Victims Sue SEC Over Madoff ScamOct 20, 2009 | Parker Waichman LLP
Two of Bernard Madoff’s victims have filed suit against the Securities and Exchange Commission (SEC) for alleged negligence, CNN reported.
Madoff is now spending 150 years in prison for orchestrating a massive Ponzi scam estimated to have cost duped investors an incomprehensible $65 billion. As for the SEC, the regulator has come under fire for apparently missing warnings that something was amiss with Madoff’s investment advisory business.
Since news broke of Madoff’s scheme, the SEC has been faulted for failing to detect the historic fraud since 1992 and for not fully going after tips, having inexperienced staff handle reviews, not looking into unbelievable and sustained profits, not pushing when Madoff was clearly caught in lies, and not pursuing trading records that would have pointed them to the scam.
Now, the two victims—Phyllis Molchatsky and Steven Schneider—are accusing the SEC of “failing to detect Madoff's long-running scam,” said CNN. "Through its negligent actions and inactions ... the SEC caused Madoff's scheme to continue, perpetuate and expand, eventually in billions in losses by investors, and directly caused [the two] plaintiffs to lose more than $2.4 million," read the lawsuit, quoted CNN. The lawsuit also noted that the agency had "countless opportunities" to stop Madoff's scheme "and botched all of them," said CNN.
"Instead of watching the backs of Ms. Molchatsky and Dr. Schneider and the backs of all the other investors, the SEC—through its negligence—was effectively watching Bernie Madoff's back," said one of the plaintiffs' lawyers, who is also a former SEC attorney, reported CNN. "Now it is time for the SEC to be held accountable and for the federal government to do what the law says it must do: Compensate the victims for its negligence," it added.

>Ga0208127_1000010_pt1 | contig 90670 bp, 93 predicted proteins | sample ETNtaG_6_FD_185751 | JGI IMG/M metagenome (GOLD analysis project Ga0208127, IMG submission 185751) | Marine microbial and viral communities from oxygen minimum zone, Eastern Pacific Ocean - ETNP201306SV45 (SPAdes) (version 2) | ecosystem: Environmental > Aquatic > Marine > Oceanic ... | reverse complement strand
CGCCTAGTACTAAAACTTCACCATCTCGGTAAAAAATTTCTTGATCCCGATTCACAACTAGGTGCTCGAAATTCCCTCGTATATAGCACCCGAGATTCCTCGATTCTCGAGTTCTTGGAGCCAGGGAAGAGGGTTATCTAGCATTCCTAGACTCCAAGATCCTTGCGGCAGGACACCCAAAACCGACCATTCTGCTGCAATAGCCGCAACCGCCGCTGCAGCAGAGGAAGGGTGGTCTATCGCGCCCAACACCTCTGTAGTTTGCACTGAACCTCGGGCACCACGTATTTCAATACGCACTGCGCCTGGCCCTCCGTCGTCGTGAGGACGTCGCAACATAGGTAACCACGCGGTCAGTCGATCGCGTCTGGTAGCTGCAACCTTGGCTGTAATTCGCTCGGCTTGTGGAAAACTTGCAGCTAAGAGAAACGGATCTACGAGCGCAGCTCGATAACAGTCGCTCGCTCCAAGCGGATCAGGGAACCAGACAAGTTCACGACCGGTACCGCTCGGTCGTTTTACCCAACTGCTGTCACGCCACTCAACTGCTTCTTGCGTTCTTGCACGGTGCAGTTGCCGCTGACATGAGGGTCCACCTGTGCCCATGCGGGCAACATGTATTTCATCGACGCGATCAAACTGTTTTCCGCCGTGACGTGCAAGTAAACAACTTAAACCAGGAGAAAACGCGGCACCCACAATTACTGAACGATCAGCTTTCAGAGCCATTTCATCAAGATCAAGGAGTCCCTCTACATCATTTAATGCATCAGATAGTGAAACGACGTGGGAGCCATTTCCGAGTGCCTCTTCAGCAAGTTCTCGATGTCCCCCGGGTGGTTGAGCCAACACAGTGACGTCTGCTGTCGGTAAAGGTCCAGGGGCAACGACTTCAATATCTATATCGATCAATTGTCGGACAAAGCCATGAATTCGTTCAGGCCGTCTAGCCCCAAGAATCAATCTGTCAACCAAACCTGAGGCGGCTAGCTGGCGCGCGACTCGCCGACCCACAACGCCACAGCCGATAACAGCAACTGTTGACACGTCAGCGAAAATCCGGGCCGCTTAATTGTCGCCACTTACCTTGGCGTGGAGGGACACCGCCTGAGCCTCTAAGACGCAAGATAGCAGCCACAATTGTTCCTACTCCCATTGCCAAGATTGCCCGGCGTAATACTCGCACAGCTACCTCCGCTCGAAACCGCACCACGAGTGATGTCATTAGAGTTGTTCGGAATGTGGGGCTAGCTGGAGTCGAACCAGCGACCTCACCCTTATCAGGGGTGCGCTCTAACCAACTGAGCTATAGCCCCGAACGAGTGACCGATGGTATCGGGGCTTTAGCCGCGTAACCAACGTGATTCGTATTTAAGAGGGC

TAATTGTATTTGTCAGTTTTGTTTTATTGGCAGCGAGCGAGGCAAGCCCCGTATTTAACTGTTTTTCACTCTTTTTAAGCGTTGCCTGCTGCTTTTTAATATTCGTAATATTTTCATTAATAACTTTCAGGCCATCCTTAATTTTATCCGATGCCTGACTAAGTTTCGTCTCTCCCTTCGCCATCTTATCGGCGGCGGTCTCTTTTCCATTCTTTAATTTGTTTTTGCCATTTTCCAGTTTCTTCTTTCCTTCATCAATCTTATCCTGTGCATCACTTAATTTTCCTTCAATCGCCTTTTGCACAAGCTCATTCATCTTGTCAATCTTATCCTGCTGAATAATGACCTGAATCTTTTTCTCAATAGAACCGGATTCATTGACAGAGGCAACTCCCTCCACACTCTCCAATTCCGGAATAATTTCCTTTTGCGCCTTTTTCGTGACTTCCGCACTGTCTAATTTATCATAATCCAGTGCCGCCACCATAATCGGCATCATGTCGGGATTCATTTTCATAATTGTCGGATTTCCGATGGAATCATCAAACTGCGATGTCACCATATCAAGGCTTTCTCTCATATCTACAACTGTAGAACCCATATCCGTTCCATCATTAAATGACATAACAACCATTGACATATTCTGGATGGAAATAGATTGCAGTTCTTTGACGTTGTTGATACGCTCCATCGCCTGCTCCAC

Also according to the lawsuit, the SEC received "at least eight complaints or submissions indicating that Madoff was operating a Ponzi scheme," between the years 1992 and 2008, reported CNN, citing the lawsuit.
According to the U.S. Attorney's office in New York—the prosecutor in the case—as of last month, 2,336 victims have reported losses in excess of 13 billion, said CNN. Madoff, who is 71 years old, is scheduled for release in late 2139.
Madoff’s scam moved money from new clients to pay bogus returns supposedly issued by a so-called split-strike conversion that is a type of stock and options trading approach, explained Bloomberg.com previously. Among other tactics, Madoff and his staff at Bernard L. Madoff Investment Securities LLC would fabricate records to cover the scam. His bogus investment firm was presented as legitimate, but was simply a front, said CNN. The scam continued because new investors’ funds were used to pay existing investors, appearing to be investment profits. Those false profits were nothing more that stolen money, noted CNN.
Meanwhile, the trustee charged with locating the stolen funds—Irving Picard—has sued Madoff’s wife, Ruth for $45 million and four of Madoff's other relatives for $198 million, according to CNN.